Although soy has been successful in the US, its fortunes in Europe have been mixed. One reason may be that Europe has not yet had the benefit of the industry-backed, decade-long communication campaign for the heart-health benefits of soy. Consumer concerns about soy and GMOs also have slowed growth in many parts of Europe.

UK retailer Marks & Spencer's '&more' range of foods with added soy has been one of the higher-profile soy-based product launches in the past year. Created with the help of DuPont Protein Technologies, it was Europe's (and possibly the world's) first supermarket private-label range of functional foods. Carrying a prominent US Food and Drug Administration heart-health claim, Marks & Spencer launched 14 more products including soups, pasta, pasta sauces, cereal bars and yoghurt.

The story one year later—nine of the original 14 products have been withdrawn. &more's problems were twofold: first, it was sold at unsustainably high-price premiums (the yoghurt was at a 20 per cent premium compared with regular products, and the soup 115 per cent); and consumers do not fully understand or accept the heart-health benefits of soy.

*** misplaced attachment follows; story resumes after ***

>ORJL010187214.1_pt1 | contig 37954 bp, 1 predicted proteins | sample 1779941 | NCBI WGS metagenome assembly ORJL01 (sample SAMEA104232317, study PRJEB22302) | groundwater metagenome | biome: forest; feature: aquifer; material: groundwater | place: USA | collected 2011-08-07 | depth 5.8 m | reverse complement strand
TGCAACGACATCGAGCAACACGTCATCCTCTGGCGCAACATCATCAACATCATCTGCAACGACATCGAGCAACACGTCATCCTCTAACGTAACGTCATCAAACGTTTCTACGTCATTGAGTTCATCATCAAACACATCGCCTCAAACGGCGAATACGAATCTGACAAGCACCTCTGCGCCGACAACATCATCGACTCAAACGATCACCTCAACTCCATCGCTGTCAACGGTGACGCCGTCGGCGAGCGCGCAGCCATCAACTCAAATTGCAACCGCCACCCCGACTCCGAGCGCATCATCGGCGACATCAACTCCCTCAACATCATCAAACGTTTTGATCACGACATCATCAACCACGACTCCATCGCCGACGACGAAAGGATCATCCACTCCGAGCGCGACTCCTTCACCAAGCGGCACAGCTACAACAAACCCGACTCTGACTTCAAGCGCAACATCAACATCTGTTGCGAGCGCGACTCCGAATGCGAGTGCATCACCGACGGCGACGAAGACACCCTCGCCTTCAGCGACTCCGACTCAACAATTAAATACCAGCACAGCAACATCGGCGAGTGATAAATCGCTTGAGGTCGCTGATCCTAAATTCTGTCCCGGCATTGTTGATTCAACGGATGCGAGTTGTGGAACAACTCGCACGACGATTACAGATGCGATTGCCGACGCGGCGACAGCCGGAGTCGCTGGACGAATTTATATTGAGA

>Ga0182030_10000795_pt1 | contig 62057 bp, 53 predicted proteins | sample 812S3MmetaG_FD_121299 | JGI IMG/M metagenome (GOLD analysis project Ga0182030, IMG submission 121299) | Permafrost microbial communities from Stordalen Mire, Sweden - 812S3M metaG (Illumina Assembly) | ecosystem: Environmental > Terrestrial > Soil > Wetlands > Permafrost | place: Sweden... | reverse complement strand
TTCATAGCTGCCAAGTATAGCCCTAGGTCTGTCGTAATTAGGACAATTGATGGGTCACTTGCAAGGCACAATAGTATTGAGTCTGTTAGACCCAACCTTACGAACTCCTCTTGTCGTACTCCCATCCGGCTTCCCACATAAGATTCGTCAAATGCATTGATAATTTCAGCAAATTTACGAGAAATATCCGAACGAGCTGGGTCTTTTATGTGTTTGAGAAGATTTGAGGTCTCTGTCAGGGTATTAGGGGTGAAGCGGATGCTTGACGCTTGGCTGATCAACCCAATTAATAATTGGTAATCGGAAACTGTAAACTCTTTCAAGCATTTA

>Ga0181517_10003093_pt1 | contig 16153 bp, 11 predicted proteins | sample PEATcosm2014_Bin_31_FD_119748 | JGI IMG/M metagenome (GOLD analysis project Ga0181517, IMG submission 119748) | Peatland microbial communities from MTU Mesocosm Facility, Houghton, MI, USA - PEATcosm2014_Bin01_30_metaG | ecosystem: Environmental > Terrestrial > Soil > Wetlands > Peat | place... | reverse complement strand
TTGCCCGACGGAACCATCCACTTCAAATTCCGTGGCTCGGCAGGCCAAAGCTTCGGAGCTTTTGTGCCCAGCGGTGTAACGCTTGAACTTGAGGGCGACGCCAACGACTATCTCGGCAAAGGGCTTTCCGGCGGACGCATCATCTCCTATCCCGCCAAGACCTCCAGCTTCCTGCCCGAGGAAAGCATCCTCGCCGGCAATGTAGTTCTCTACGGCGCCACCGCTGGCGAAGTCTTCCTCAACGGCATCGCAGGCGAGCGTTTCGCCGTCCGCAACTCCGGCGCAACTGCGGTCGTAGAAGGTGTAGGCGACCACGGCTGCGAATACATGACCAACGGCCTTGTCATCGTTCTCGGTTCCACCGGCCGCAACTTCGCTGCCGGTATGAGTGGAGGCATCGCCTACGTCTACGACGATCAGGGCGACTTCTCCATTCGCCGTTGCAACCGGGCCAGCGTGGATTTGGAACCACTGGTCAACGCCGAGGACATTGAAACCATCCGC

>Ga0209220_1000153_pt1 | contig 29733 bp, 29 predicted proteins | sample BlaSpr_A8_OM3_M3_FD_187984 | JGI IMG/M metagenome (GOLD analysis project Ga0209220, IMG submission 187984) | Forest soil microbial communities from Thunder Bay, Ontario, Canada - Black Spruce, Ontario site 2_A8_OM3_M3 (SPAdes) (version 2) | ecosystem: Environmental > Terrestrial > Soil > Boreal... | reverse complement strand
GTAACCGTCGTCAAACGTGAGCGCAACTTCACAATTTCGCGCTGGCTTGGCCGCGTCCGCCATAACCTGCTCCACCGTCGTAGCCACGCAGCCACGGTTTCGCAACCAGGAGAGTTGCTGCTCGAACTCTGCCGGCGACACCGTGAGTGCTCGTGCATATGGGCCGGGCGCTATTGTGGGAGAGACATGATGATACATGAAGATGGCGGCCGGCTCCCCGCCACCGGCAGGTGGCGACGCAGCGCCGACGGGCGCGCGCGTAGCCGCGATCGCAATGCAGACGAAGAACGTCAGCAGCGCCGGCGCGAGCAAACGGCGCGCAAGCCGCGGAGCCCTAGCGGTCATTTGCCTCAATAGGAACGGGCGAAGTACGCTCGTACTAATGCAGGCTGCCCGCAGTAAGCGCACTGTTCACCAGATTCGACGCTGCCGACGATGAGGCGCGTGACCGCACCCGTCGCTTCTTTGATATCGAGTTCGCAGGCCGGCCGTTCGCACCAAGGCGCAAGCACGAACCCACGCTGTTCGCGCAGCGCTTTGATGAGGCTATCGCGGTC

Interestingly, soy is gaining ground not necessarily because of its heart-health benefits but because of soy milk's rapid growth. This is due to the efforts of Belgian producer Alpro attracting America's White Wave into the market with its Silk brand as well as Australia's Sanitarium. Soy milk's primary selling point is as an alternative to dairy. Similarly, soy-based vegetarian foods are advancing as a non-BSE alternative to red meat. Only secondarily does its heart-healthiness come into play.

A Niche Approach
So, can only big brands succeed with the heart-health proposition? In fact, many companies which recognise that heart health is a niche concern are quietly carving out intelligent niches for themselves.

For example, January this year saw Finnish bakery company Fazer, of the 'iLove' brand, make its first attempt to stake a claim in the functional foods market. The Scandinavia-wide launch includes omega-3 bread and oat crisps. Thus far, consumer response has been positive, driven by a combination of the Finnish consumer's high level of trust in the long-established Fazer name and heavy investment in a variety of consumer communications tools. More importantly, Fazer is taking a long-term view of building its brand and is emphasising the food benefits of its products—principally taste and convenience—over health benefits. As Fazer Marketing Manager Leena Lehtelä, explains, "The ideology behind the brand is that our approach is not pharmaceutical."